Willamette Valley/Metro – Spring Chinook fishing in the Willamette River has nosedived. Creel numbers show the worst week 19 of the season in more than a decade. Despite fair water conditions, warm weather and a high pressure system has caused the bite to tank. The water temperature has eclipsed 62 degrees and spring Chinook should be passing at a strong rate right now. The cumulative total to date is now over 10,000 spring Chinook, about a quarter of the 2019 overall prediction. Catch rates in the Multnomah Channel and mainstem below the St. Johns Bridge were nearly twice as good as the rest of the river. Hatchery fish made up a larger ratio of the catch in the lower reach too (80/20 vs. ~65/35 in the middle and upper reaches of the Willamette).
Shad are now in the Willamette, and as the water continues to warm, the bite will improve. This is a great fishery for kids, especially under sunny skies. Small spoons in nickel and gold work well under bright skies and chartreuse grubs works well under cloudy skies. The best action will take place above the mouth of the Clackamas River.
And speaking of the Clackamas, it’s been another week of no recorded salmon or steelhead in the Clackamas creel check. Water conditions are getting low, but we’re entering peak season for biters for both species.
The Sandy has also been mediocre at best. Summer steelhead are starting to show in better numbers, but spring Chinook here are also slow to show. The lower reaches of each of these two systems will be the more productive sections, but Clackamas springers have to run a gauntlet of trollers in the lower Willamette before getting to the Clackamas. The mainstem Columbia remains closed so Sandy River spring Chinook will be more apt to bite under current conditions. The Columbia will open for hatchery steelhead starting May 16th. Strong minus tides this weekend bode well for beach plunkers. Use brightly colored spin-n-glos close to shore for the best success. Keep lures scented since plunking is the only technique anglers employ where the fish have to come to you.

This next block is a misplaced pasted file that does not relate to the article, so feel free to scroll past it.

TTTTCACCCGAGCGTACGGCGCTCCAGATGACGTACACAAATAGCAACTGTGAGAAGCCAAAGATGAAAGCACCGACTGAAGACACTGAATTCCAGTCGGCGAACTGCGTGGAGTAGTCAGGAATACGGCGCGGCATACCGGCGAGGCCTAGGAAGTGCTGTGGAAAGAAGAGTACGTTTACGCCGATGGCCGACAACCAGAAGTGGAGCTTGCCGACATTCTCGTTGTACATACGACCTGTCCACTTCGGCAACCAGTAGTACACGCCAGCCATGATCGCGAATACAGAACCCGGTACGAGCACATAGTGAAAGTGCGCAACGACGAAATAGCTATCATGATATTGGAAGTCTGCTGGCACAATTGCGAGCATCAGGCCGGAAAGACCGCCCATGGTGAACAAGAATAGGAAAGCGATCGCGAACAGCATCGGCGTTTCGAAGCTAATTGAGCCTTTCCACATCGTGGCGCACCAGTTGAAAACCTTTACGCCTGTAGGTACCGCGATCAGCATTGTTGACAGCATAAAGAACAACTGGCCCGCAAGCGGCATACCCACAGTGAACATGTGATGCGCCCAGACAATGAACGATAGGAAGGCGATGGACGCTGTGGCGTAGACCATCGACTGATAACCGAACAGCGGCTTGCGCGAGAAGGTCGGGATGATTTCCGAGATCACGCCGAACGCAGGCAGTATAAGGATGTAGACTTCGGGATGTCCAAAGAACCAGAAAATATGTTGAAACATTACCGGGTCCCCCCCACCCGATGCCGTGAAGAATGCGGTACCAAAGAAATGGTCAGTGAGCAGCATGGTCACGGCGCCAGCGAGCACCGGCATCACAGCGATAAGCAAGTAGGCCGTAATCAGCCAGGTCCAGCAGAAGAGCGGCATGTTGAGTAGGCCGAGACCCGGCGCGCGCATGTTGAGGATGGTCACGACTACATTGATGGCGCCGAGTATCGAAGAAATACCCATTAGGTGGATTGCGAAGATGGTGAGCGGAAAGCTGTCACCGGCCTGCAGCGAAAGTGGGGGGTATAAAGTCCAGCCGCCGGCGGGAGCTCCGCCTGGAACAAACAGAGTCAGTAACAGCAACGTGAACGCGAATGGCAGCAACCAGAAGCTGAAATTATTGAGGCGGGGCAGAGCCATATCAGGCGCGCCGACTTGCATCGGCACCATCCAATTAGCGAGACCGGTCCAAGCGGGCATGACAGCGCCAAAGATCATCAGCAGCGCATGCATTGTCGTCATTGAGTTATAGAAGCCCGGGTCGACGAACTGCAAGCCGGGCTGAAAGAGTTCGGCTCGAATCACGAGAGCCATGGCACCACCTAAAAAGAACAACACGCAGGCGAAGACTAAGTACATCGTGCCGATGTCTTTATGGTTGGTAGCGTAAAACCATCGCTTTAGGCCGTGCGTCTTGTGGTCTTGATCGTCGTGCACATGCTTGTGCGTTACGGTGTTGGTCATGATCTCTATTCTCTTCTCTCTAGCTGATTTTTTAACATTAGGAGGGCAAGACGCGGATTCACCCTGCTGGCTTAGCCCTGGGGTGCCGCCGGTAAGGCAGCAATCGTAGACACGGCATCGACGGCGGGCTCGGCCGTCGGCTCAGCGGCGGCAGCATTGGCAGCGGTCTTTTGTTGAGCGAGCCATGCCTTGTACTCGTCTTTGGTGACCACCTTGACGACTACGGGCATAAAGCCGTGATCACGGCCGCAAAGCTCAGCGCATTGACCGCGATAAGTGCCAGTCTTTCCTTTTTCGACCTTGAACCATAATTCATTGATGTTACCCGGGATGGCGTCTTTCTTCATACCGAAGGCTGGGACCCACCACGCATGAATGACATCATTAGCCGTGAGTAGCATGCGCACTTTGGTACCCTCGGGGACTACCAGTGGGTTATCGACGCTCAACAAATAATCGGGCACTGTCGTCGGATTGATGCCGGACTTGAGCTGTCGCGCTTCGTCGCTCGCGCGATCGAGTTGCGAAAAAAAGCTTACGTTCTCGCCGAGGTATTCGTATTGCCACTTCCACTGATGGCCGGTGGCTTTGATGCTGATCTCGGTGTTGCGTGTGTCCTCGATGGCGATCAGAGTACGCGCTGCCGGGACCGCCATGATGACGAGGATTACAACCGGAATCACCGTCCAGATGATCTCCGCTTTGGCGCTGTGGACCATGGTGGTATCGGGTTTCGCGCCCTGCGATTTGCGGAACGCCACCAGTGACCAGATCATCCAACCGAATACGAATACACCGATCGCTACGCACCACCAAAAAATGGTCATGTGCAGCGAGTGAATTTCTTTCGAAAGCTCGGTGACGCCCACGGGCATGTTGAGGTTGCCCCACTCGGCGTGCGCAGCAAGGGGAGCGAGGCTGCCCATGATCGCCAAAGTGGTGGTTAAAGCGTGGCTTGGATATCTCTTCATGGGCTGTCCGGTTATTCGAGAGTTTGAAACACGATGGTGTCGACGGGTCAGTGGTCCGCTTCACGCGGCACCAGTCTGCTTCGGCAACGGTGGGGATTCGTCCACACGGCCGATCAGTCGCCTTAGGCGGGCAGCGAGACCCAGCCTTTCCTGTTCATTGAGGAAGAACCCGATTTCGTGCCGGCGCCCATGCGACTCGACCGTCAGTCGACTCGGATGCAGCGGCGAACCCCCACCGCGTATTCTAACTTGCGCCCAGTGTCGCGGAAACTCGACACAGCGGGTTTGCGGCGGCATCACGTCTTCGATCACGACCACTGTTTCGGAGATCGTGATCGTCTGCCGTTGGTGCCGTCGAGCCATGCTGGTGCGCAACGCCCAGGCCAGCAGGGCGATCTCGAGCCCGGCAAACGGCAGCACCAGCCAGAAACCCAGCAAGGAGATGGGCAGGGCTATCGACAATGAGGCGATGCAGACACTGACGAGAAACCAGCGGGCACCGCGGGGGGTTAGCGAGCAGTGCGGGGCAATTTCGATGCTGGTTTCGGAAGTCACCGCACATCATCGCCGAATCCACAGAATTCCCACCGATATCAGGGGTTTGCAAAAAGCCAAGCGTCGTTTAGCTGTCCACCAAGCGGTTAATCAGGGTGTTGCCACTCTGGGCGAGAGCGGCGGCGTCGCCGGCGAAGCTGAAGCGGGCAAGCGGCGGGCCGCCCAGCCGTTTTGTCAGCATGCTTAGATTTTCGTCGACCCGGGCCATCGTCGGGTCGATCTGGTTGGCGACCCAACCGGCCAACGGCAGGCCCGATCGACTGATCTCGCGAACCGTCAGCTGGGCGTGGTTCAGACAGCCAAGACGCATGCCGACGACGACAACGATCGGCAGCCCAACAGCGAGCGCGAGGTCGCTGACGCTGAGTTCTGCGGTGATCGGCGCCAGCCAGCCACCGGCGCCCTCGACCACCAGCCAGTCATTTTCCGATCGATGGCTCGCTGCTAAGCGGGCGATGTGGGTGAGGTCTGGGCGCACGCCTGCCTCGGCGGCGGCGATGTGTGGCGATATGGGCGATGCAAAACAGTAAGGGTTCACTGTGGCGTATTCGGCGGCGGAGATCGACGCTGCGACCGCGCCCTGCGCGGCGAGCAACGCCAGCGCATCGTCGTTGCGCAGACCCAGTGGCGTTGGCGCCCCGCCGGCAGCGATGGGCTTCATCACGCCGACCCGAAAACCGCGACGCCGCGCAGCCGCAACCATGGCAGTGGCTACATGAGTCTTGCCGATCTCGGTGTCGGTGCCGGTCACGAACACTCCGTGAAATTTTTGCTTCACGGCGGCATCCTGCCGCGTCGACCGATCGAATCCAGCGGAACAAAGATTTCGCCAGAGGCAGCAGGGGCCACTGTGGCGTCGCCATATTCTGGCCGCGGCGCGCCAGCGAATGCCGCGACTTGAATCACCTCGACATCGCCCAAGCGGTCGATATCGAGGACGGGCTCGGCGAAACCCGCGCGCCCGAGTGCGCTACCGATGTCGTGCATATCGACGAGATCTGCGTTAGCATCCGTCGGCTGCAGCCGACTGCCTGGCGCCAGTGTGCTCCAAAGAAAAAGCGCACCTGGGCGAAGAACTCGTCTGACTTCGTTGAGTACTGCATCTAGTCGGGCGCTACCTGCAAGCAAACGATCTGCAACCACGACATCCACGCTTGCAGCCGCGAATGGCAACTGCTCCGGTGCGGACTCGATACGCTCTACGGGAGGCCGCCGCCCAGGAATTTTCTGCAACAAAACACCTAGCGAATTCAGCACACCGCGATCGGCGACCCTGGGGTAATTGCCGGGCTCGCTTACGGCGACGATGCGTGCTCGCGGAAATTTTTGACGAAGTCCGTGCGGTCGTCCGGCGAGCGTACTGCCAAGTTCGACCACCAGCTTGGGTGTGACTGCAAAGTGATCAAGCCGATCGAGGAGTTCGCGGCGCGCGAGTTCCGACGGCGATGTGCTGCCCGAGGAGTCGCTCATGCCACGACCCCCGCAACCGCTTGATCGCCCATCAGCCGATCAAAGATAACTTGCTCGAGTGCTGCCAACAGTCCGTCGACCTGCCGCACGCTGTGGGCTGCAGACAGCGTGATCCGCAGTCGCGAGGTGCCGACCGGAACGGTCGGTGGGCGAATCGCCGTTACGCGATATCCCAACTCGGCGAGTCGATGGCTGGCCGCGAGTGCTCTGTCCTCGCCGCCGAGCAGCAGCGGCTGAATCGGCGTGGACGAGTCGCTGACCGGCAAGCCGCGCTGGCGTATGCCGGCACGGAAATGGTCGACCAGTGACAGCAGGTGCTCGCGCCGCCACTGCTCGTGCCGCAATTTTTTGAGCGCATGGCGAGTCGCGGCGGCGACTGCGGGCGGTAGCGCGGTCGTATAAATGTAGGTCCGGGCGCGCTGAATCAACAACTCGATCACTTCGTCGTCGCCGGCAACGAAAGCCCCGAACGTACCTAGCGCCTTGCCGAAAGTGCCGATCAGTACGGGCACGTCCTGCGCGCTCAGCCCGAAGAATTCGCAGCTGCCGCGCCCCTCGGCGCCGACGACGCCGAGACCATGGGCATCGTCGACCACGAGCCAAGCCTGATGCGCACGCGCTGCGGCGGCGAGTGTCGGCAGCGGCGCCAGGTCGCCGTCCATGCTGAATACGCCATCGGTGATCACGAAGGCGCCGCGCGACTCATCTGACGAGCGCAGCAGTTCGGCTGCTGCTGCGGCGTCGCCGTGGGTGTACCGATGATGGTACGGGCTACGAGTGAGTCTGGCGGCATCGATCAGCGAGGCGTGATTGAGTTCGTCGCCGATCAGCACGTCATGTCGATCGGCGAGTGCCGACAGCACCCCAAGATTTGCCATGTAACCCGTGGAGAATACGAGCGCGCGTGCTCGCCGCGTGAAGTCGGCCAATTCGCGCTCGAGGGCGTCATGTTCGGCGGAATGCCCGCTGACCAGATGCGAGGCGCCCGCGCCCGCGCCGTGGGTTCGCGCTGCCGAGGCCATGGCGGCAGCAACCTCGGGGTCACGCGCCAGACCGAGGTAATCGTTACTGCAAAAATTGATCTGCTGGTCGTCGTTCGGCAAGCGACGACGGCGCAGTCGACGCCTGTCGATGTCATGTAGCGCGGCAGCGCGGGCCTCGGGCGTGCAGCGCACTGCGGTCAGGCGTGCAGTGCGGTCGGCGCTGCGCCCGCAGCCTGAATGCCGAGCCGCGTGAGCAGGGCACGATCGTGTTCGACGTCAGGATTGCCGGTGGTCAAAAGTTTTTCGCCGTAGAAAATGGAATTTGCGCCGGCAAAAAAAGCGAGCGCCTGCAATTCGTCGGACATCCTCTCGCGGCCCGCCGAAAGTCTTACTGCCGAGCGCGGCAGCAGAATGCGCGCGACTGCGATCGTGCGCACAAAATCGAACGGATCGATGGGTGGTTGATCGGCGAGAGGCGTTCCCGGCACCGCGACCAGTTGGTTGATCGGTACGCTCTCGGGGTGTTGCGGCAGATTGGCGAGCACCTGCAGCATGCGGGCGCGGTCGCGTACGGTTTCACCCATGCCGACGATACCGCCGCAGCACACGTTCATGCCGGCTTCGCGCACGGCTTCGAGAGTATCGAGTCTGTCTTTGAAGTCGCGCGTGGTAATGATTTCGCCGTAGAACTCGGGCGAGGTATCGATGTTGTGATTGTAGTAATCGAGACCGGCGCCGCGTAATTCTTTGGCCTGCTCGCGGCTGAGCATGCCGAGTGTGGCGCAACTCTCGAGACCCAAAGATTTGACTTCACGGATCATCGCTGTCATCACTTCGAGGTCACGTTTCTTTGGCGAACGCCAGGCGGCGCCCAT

Pro guide Jeff Stoeger (503-704-7920) of O2BFISHN reports, ” The Sandy has fish in it from Dodge Park to Lewis and Clark. The springers have started to show up in fair numbers, you will find most of the springers in the deeper pools. If you plan to target them, the bait of choice has been fresh sand shrimp and coon shrimp with anise. Another option is to fish plugs in size 3.5 to 4.5 mag lips or Kwikfish in size k13 an 14 with bait wraps. If you are targeting steelhead, look to Oxbow Park area and Dabney. You can find fish up around Cedar Creek area and if you feel like hiking, there is some good water below the hatchery and Dodge Park area, head upriver towards Cedar Creek.
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Northwest Oregon – Spring Chinook are in the Tillamook system although the Trask River bite has tapered. With dropping and clearing flows, Tillamook Bay itself will become the target for salmon, with big tides most productive in the upper bay, and during low tide exchanges, target springers along the jetty on the last half of outgoing. Mid-May has traditionally been the start of a peak 4-week season, but springers have made stronger showings later in the month of June in recent years. Spinners should work well in the upper bay on outgoing tide, trolled herring near high slack.
Halibut season opened fairly strong out of Newport, but Garibaldi produced fairly poorly last week, better on Thursday (today) however. Anglers may find better success in the nearshore fishery although the nearshore halibut fishing is often more spotty than the all-depth openers.
Bottomfishing remains excellent and ocean crabbing is good too.
Astoria sturgeon fishing is off to a fair start and will only improve in the coming openers.
Central and Eastern Oregon Fishing Reports
Avid angler Tim Moran reports, “
Crane Prairie – It’s still pretty good for trout with more rainbows in the mix. Worms, power bait and dragon fly nymphs under a bobber are all taking fish. The Fly guys are getting fish on leeches ,buggers and small nymphs on intermediate sink lines and the indicator fishermen are using red and red/black chironomids.